Monument to MMIW unveiled at Saskatoon Police headquarters
- EFN Staff | May 08, 2017
A monument to missing and murdered Indigenous women and girls was unveiled in an emotional ceremony held outside the Saskatoon Police Service Headquarters building.
Created by artist Lionel Peyachew, the life-sized bronze sculpture depicts a woman named Wicanhpi Duta Win or Red Star Woman, a fancy dancer with her shawl as her wings. The sculpture was chosen in 2015 following a vote on several different submissions. The project is funded by the STC, the Province of Saskatchewan and the SPS.
The monument was unveiled in a public ceremony that drew around 300 people on a hot and sunny day. Prayers were put down by the Elders and then an honour song, the Métis anthem by Krystle Pederson, and O Canada in Cree and English by the students from Confederation Park Community School opened the event the dignitaries from many levels of government spoke on the importance of embracing our women and stopping the problems that have led to so many women and girls losing their lives.
“The Saskatoon Tribal Council has been working with the Saskatoon Police Service, the City of Saskatoon and the Province since 2015 to acknowledge the tremendous importance of focusing on our murdered and missing Indigenous women and girls,” said Tribal Chief Felix Thomas. “This monument exemplifies the serious impact even one Indigenous murdered or missing woman or girl has on our community, not just our First Nations, but everyone the city, the province the country this is a problem that affects us all.”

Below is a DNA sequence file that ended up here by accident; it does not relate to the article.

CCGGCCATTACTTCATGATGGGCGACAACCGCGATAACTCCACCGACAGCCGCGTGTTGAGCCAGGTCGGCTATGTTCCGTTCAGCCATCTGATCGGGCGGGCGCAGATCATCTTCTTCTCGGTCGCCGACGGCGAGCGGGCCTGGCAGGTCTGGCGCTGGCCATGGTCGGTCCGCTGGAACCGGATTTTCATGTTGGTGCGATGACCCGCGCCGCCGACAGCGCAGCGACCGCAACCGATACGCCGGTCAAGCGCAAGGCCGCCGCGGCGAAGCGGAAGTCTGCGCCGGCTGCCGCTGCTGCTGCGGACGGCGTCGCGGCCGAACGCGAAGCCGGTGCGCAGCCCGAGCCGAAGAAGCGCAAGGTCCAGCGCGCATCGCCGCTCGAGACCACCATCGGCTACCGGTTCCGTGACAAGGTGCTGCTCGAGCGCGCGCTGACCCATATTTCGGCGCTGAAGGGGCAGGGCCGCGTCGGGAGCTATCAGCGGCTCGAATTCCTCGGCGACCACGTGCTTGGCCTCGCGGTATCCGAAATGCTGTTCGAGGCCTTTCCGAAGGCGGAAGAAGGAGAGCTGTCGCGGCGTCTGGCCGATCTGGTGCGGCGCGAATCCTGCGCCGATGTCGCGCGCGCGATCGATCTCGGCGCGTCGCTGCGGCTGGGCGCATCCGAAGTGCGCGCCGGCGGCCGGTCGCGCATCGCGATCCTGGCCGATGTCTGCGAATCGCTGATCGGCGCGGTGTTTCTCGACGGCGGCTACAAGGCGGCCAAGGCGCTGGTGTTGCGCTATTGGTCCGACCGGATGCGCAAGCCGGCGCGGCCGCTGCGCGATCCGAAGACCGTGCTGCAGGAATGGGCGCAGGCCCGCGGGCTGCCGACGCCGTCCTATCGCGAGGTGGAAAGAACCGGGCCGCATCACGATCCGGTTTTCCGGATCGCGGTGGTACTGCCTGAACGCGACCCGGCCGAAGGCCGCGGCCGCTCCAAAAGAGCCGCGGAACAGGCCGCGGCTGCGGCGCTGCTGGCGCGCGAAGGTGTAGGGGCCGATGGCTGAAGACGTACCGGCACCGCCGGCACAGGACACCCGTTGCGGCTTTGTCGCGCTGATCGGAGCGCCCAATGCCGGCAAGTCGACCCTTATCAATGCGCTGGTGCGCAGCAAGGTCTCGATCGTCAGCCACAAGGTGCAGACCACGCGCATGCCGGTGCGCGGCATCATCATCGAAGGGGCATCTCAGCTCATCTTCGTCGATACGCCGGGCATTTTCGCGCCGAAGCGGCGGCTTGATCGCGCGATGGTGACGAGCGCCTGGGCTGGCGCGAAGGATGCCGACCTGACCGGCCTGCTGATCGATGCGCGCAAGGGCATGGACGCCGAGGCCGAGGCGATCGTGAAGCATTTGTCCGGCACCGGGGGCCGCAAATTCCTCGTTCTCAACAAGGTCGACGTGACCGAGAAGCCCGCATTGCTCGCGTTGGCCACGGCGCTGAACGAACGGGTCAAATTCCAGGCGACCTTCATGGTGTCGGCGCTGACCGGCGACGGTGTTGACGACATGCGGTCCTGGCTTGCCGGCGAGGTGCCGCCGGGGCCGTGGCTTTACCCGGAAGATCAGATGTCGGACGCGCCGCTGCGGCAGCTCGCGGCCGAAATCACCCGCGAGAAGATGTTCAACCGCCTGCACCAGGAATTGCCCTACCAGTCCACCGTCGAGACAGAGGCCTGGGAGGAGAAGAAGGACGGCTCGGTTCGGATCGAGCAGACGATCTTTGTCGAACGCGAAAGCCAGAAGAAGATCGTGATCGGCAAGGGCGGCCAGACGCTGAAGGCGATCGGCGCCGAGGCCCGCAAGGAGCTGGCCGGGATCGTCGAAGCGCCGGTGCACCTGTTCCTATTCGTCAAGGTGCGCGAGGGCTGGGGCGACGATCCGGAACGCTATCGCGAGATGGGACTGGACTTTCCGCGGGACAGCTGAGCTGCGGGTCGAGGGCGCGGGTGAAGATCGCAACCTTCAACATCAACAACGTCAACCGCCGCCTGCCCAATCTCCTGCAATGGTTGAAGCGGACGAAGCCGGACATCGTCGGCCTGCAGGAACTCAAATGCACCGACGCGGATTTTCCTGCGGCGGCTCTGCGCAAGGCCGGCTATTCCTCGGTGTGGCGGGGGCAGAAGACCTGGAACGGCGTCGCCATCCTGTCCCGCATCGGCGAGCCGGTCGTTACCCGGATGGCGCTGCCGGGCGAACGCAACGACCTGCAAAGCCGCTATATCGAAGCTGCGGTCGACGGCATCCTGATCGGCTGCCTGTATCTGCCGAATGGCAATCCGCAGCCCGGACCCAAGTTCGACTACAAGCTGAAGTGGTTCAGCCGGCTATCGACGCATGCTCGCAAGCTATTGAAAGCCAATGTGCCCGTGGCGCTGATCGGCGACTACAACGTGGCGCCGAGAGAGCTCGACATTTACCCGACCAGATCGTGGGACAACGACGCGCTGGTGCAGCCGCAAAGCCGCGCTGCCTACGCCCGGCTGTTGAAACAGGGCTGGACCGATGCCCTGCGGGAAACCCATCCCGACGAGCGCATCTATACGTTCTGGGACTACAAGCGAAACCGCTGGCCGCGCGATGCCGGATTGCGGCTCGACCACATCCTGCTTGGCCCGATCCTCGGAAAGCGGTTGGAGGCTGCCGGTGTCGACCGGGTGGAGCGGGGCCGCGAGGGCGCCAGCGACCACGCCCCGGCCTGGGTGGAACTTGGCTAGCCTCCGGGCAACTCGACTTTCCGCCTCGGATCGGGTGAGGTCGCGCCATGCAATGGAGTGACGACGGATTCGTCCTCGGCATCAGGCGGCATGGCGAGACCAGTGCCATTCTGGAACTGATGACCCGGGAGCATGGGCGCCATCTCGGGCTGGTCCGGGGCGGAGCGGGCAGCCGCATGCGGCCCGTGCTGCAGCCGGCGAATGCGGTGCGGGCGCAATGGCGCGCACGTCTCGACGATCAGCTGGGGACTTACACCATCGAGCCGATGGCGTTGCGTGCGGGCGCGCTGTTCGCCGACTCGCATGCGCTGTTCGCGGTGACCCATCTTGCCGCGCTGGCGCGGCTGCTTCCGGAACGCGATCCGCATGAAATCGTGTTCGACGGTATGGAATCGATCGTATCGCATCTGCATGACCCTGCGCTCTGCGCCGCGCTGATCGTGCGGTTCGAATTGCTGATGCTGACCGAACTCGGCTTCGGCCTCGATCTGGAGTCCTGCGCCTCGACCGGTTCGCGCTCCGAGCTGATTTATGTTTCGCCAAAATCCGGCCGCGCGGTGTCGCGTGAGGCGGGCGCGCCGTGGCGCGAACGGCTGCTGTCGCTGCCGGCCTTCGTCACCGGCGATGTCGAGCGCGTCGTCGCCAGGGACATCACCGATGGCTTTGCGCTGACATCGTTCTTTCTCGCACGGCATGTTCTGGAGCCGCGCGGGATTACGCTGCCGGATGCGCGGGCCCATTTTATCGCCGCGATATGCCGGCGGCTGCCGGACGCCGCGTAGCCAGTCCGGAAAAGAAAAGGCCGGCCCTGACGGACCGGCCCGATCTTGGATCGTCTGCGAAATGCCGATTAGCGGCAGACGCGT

In collaboration with the Saskatoon Tribal Council (STC), the City of Saskatoon, the Province of Saskatchewan and the Saskatoon Police Service (SPS), the statue honouring missing and murdered Indigenous women and girls was created. The statue will have a permanent home in the plaza area in front of the building, near the main entrance. Benches will soon be installed around the monument.
“The Saskatoon Police Service is honoured to be the home for the monument to missing and murdered Indigenous women and girls,” said Police Chief Clive Weighill. “It is our hope that the monument represents not only a place of reflection and peace, but also represents the strong partnerships our Service has with the Saskatoon Tribal Council, the families of victims of violence, the province of Saskatchewan and the City of Saskatoon.”
Carol Wolfe also addressed the event with the help of her translator. “The families now have a starting point for walks and vigils and also a place to reflect,” said Wolfe. She knows the pain as she lost her daughter Karina several years ago. “We can come here and find peace and hope or just a place of calm from the grief we all carry. This monument carries their spirit and they will never be forgotten. They are loved.”
The vision for the statue came to Peyachew as he was researching the issue in news papers. He came across a story in the Saskatoon Star Phoenix that stuck with him. “I was looking at old newspapers and I found an article that was very inspiring. They were interviewing a family and the mother was describing her daughter and the way she used to dance as a fancy dancer,” said Peyachew. “She described her as very light on her feet like she was flying like an angel on top of a cloud. I got to work and I started drawing and this is what I came up with. I would like to share some words with the families and mothers. Never give up. It is a long way to get to what we want but I know things will get better. But don’t ever give up.”